DIARY - 10 SEPTEMBER 2004 - SHANE HOWARD
SHED THAT JACK AND MARY BUILT
Coast locals call it the house that Mary Black built - Shane Howard's
$20,000 home studio The Shed at Killarney west of Warrnambool.
Howard fled the ruins of Goanna Manor - his former chart topping
band's St Kilda digs in the eighties - broke and battered from the
storms of life.
Then along came Irish folk star Black and Whispering Jack Farnham.
Mary recorded his family history tune Flesh & Blood in
1993 and took him on many lucrative international tours.
Black's hit reached #5 on Irish pop charts and Black mined the Howard
motherlode and recorded six more of his songs.
should have a Mary Black wall in The Shed," Howard told Nu
Country on the eve of an east coast tour to promote his seventh
solo album Another Country.
it's also gone into education of my five daughters. It's put them all
through secondary school and three of them through university. Jesse is
doing a PHD at Oxford but I'm not paying for that luckily."
Howard is also indebted to national icon Farnham for hefty royalties generated
by his version of Talk Of The Town revived by the writer on his
"John's version of my song was a bigger selling record here,"
says Howard, "he's been very good to me. Other artists doing my songs
have enabled me to keep me going as an artist. Mary gets my songs out
to the world. Lene Siel - a pop star in Denmark - recorded Flesh &
Blood in Danish with the Prague Symphony Orchestra.
A lot of those songs turn up on Irish sessions but I haven't got Christy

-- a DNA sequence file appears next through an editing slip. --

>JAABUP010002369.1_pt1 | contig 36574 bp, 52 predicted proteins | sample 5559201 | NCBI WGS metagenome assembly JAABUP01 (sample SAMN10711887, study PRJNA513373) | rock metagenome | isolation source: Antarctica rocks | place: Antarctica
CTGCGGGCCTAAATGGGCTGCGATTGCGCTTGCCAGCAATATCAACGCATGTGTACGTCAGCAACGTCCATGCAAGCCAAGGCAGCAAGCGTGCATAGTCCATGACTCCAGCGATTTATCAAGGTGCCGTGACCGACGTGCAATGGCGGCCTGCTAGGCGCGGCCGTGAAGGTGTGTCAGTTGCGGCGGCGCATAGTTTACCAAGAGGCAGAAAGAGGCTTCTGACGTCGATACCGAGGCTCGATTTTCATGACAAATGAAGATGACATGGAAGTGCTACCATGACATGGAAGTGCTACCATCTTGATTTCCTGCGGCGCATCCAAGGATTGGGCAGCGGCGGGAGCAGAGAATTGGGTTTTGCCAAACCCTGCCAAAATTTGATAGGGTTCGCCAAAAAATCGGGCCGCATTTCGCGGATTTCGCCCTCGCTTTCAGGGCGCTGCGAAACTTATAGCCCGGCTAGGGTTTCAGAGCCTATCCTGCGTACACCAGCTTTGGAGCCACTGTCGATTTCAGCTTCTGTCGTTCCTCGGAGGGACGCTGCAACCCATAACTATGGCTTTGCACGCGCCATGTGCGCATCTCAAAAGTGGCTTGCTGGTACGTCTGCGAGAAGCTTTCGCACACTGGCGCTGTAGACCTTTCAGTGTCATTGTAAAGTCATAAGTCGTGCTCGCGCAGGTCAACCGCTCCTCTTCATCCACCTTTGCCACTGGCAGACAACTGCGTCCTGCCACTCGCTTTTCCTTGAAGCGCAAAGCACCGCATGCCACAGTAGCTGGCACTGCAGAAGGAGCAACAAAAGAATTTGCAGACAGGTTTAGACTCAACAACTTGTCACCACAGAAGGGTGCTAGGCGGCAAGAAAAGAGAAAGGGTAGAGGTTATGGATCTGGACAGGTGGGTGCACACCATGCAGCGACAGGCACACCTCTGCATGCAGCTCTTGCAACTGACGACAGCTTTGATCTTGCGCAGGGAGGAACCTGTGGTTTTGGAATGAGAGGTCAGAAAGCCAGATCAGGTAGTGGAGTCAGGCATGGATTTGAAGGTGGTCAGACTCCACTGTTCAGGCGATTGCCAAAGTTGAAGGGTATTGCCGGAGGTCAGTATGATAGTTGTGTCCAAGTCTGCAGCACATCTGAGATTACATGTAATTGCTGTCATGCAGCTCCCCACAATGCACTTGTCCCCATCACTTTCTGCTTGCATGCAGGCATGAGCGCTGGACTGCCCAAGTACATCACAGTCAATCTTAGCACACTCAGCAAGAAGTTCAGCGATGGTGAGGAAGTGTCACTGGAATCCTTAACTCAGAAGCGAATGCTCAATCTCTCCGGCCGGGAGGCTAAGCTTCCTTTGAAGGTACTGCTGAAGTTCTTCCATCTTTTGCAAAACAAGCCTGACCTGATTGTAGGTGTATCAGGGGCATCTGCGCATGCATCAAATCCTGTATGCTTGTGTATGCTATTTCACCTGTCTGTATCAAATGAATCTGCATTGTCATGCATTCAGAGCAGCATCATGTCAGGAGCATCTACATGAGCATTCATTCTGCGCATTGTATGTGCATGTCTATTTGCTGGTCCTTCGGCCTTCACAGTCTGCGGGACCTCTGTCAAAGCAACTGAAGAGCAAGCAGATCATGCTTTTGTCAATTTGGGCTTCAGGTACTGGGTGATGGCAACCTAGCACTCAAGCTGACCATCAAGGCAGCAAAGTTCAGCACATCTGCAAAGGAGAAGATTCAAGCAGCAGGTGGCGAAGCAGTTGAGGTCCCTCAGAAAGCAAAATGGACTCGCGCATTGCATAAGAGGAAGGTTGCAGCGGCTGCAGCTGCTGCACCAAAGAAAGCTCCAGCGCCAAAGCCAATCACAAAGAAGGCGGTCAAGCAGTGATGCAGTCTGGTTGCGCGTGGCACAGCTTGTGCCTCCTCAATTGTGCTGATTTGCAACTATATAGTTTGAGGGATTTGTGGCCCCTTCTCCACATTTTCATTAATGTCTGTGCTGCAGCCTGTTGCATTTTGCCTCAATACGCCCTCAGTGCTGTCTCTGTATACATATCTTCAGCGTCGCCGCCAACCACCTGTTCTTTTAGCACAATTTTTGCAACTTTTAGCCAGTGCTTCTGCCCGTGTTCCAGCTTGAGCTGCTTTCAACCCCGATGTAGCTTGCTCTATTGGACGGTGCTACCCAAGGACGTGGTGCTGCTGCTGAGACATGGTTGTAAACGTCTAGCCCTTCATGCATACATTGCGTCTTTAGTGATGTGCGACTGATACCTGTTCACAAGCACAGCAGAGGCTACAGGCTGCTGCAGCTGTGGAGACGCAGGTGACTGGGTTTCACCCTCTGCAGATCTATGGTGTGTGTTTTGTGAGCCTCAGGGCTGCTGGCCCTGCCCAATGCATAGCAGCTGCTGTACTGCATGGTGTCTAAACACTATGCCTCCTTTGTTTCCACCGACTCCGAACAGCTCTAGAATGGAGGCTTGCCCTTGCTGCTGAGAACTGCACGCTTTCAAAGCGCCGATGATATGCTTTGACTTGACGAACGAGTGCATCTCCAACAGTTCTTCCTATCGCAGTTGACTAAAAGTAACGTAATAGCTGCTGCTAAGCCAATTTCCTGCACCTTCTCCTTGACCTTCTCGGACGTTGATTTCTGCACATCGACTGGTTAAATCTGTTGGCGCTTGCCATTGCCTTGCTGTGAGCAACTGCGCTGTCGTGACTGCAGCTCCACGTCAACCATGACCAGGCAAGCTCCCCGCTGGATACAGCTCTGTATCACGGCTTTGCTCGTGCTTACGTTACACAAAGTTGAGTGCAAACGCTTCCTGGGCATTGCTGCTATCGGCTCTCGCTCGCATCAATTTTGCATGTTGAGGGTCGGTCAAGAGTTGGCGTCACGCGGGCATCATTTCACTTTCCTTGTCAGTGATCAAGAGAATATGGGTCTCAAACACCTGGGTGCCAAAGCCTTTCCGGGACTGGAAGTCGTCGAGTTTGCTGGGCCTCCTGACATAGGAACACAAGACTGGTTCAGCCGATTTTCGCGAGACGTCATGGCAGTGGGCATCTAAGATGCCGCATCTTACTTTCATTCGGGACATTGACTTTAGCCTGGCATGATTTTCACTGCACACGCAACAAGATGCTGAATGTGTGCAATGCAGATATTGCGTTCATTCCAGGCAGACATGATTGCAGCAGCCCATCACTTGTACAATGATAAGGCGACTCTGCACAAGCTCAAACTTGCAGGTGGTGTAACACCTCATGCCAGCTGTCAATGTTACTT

Moore to do anything yet."
THE BANKS OF THE MERRI
have always been the major catalyst in the career of Howard - one of seven
siblings reared in a cottage on the Merri riverbank in the shadows of
the Nestle, nee Nestles factory, at western Warrnambool suburb Dennington.
Marcia, also in Goanna, and brother Damian who co-wrote St Kilda
Again for Another Country, join Shane's children in the studio choir.
Damian, leader of The Plough Boys, also performed at the launch
of Marcia's second solo CD Burning In The Rain at the Cornish
Arms in Brunswick.
"Basically when Goanna fell apart I started writing that song
about the demise of the band," Howard said.
never got to finish it because it was a bit of a sore point, too
close to the bone. Damian found an unfinished demo in the shed at
mum and dad's. He wrote the final verse. He wrote about the broken
trust. I was too close to it to be able to finish it."
father Leo, an 88-year-old stroke survivor, who inspired Goanna song Factory
Man - first single off Troy Cassar-Daley's fifth album Borrowed
The country star, raised on the banks of the Clarence River, first heard